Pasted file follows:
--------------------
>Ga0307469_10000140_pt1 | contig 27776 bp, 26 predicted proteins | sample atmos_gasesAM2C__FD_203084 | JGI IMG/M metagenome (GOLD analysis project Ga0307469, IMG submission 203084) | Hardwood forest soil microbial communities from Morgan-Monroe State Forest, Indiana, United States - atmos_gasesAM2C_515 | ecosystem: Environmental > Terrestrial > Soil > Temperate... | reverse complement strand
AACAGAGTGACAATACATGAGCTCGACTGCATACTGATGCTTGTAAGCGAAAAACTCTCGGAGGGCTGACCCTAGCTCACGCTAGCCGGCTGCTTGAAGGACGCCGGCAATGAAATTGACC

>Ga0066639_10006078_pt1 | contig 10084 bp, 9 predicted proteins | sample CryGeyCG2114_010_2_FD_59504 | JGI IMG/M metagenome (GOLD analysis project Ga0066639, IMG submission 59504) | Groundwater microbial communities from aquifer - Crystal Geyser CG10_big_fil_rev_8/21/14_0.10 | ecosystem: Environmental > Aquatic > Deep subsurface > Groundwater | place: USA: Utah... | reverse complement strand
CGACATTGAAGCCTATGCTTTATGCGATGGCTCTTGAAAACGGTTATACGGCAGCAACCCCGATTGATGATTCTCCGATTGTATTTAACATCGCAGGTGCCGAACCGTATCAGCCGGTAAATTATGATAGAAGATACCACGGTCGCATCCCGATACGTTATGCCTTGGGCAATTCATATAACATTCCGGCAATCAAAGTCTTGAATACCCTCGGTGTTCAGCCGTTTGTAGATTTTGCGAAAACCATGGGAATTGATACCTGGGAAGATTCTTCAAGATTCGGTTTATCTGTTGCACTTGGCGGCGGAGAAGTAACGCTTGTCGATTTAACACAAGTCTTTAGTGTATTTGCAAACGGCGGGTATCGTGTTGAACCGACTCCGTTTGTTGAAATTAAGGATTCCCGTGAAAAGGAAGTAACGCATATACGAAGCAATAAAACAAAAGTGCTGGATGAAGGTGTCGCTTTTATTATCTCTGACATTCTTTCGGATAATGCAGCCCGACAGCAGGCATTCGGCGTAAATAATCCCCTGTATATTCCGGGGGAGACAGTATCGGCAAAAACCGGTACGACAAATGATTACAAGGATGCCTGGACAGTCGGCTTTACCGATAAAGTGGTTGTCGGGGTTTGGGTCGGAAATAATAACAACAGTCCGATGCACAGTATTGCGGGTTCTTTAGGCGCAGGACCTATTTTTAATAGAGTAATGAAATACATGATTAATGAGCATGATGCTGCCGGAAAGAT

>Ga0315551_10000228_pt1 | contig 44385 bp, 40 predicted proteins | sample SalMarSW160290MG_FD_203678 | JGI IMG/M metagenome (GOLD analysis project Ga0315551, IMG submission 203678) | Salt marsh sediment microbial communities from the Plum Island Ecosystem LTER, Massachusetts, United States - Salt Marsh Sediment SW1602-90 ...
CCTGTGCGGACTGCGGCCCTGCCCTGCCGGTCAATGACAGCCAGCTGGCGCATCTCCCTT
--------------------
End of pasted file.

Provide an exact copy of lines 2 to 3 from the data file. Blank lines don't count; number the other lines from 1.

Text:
AACAGAGTGACAATACATGAGCTCGACTGCATACTGATGCTTGTAAGCGAAAAACTCTCGGAGGGCTGACCCTAGCTCACGCTAGCCGGCTGCTTGAAGGACGCCGGCAATGAAATTGACC

>Ga0066639_10006078_pt1 | contig 10084 bp, 9 predicted proteins | sample CryGeyCG2114_010_2_FD_59504 | JGI IMG/M metagenome (GOLD analysis project Ga0066639, IMG submission 59504) | Groundwater microbial communities from aquifer - Crystal Geyser CG10_big_fil_rev_8/21/14_0.10 | ecosystem: Environmental > Aquatic > Deep subsurface > Groundwater | place: USA: Utah... | reverse complement strand